end-user specify ETRs and preferences, and have the ITRs (or Default
Mappers) make the decisions from moment-to-moment. LISP-ALT and
TRRP enable the end user to change their mapping as often as they
like, but unless there is an unscalably short caching times on the
mapping replies, this does not translate into real-time control of
the ITRs in the way Ivip is intended to achieve.
>>>>>> Your description:
>>>>>> LISP-CONS and LISP-ALT build a DNS-like hierarchical overlay to
>>>>>> retrieve mapping data when needed.
>>>>>> strikes me as wrong. Neither has much resemblance to DNS. ALT is a
>>>>>> completely separate network, with its own BGP instance, using a
>>>>>> different but parallel address space, for sending mapping queries,
>>>>>> which are typically actually traffic packets.
. . .
>>>> In the ALT system, a single query gets to the appropriate server -
>>>> there is no recursion.
>>> I think you mean, there is *only* recursion, in the sense of recursive
>>> DNS queries.
>> I mean "no recursion".
. . .
>> LISP-ALT has no concept of recursion, as far as I know.
> Ok, I see what you mean.
>>> No, we don't rely on ICMP in APT. We have our own control messages that
>>> are generated and processed at DRs and DMs. I believe the details (at
>>> least of previous versions of our failure handling) are described in
>>> most (if not all) of the APT-related documents.
>> OK - there is a message from the ETR to the DM of the sending
>> network that the ETR can't reach the destination network:
>> If the ETR's unreachability is reflected in its BGP prefix no longer
>> being reachable, this is handled in section 6.1.1.
>> But what if there is some network failure between the ITR and the
>> ETR? Section 6.1.2 handles this, on the assumption that the ITR can
>> send packets to the network in which the ETR resides, and that the
>> default mapper there, working with the internal routing system, will
>> be able to detect that the ITR sent a packet to the no-longer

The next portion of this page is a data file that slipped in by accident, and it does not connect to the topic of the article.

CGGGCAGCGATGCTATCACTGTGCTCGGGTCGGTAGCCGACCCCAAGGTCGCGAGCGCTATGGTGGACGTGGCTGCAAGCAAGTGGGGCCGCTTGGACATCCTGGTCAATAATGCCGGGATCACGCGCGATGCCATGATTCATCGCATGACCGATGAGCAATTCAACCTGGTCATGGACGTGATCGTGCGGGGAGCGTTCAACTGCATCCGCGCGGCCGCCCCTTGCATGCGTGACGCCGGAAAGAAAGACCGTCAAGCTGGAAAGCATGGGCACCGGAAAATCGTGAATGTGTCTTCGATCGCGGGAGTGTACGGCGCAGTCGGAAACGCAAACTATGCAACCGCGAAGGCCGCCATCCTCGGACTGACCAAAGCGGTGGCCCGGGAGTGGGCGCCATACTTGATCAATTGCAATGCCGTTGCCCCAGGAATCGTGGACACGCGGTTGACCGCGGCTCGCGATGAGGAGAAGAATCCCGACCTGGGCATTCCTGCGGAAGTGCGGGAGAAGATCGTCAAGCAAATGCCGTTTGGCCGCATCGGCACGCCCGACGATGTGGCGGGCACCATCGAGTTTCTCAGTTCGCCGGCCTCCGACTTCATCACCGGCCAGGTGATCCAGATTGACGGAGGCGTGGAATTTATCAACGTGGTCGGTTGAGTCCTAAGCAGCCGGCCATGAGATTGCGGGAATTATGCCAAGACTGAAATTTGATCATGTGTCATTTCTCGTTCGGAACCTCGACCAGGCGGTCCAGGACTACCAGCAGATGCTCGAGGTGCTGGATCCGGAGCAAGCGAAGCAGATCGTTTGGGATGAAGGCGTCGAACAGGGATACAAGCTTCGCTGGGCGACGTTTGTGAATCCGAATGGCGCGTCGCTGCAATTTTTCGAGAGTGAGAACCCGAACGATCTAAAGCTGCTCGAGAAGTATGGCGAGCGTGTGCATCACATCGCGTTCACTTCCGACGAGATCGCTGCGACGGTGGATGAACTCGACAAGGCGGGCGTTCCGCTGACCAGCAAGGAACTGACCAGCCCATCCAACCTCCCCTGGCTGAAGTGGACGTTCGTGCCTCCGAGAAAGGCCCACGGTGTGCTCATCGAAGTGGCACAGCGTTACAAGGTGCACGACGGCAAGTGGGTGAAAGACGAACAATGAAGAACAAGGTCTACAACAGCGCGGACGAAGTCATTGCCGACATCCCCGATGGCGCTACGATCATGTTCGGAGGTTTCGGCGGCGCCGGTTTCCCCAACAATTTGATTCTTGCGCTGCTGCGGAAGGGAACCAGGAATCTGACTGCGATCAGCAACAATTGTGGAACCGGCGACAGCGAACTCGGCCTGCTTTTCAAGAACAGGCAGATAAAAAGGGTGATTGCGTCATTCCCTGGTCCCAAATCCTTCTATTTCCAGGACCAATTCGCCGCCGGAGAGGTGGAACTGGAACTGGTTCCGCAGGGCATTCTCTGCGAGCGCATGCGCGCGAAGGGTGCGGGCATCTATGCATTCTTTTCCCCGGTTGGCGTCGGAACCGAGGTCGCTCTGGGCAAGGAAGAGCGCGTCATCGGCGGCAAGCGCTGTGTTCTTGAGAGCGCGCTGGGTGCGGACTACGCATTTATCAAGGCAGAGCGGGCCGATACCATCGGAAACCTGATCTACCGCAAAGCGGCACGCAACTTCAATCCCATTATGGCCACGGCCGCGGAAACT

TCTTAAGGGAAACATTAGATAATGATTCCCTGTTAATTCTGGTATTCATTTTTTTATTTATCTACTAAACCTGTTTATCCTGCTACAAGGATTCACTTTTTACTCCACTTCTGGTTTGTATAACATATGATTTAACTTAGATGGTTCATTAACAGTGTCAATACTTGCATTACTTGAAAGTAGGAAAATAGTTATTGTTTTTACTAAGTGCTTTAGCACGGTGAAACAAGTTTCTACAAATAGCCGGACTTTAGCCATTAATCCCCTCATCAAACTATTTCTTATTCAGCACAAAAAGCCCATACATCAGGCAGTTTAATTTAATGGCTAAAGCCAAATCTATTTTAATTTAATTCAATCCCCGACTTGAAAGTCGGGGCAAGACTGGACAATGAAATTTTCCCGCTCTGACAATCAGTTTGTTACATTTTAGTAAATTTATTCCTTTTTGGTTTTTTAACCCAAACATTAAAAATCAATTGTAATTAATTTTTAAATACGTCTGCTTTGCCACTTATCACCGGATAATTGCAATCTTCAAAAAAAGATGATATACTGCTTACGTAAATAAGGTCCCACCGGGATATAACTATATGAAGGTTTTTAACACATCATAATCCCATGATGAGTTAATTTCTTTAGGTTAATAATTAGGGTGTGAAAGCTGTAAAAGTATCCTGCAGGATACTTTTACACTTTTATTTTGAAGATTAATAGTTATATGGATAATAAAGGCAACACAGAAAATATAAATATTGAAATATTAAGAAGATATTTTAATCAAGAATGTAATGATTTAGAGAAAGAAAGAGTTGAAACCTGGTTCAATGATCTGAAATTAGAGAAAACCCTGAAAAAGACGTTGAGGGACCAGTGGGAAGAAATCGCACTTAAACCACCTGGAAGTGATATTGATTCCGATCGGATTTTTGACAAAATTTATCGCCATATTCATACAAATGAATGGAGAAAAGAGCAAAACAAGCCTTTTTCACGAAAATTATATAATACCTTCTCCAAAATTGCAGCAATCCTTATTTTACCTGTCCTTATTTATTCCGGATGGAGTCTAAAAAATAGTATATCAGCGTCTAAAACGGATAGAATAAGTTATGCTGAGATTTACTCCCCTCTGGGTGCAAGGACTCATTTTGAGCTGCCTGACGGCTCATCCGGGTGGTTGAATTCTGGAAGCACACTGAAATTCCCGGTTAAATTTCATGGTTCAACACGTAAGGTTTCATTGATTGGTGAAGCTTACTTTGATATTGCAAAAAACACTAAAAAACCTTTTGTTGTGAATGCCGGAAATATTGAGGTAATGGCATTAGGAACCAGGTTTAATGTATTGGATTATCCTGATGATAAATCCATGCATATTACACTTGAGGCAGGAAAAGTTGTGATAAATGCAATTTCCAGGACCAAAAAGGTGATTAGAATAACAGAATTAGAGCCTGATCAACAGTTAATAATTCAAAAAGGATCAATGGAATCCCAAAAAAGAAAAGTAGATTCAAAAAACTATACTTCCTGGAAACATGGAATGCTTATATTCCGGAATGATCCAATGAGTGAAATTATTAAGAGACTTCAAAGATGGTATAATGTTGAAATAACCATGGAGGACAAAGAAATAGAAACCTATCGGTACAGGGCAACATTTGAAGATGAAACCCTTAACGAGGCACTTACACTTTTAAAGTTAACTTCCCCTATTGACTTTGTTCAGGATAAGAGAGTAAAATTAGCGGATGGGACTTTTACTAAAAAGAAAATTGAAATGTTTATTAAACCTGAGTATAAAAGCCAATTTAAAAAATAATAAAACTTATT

>> reachable ETR.
>> OK - I see how you do this without relying on ICMP messages. You do
>> however rely on:
>> 1 - BGP to tell the sending network's border router, and therefore
>> the ITR, that the ETR's network is unreachable.
> As is true in the Internet today.
>> 2 - The DM in the ETRs network to tell the ITR (or the ITR's DM?)
>> that the ETR is unreachable.
>> 3 - The reachable ETR to tell the ITR (or the ITR's DM?) that the
>> destination network is unreachable.
>> I think 3 should be OK - and probably 2.
>> However, there can be long delays across the Net with BGP
>> propagating a notion of unreachability. The destination network
>> could go off the air and nearby routers cancel their advertisements,
>> but other routers think their neighbour has a path, and advertise
>> that path's length. This does not necessarily get propagated
>> quickly, due to a delays in each router, including if there is a
>> flurry of such announcements when a major link dies. Also, there is
>> MRAI path hunting, depending on the structure of the routers.
>> which can delay the propagation of an unreachable condition by ~30
>> seconds for however many depths of this process there are.
> All of this is true, but APT isn't meant to fix or avoid BGP's problems,
> just to limit how much of the network BGP routers have to deal with.
The same is true of Ivip.
In both Ivip and APT, we are relying on the BGP system to maintain
connectivity between ISPs. No-one has an incrementally deployable
alternative to BGP for this task, and my impression is that it does
the job very well. (The MRAI timer path hunting timer problem could
be fixed, in my opinion - but BGP is a very deep thing and I don't
know much about it.)
Ivip has a potential advantage over APT regarding rapid response to
reachability problems. This example is perhaps a little contrived -
but it illustrates the point.
Let's say end-user network N1 is multihomed to ISP-1 and ISP-2. It
is currently getting its packets via ISP-1. In APT, that ISP-1's
ETR's address is the address in the mapping which has top priority.
In Ivip, this means that the last mapping update N1 sent for its
micronet was to map it to ISP-1's ETR.
Now let's say ISP-1's border router dies, or some link dies or
whatever. Let's also assume that there is an ugly arrangement of
routers near ISP-1 such that some ISP far away - ISP-9 - doesn't
find out via BGP that ISP-1 is unreachable until 2 minutes after
the problem occurs. This could be 4 levels of 30 second MRAI timer
path hunting, or some other delays in BGP. In particular it could
be many levels of BGP router coping with a flood of changes for
hundreds of thousands of prefixes affected by by the same outage
which affects ISP-1.
Hosts in any edge network which relies on ISP-9's ITRs and Default
Mappers are going to be sending their packets to a black hole for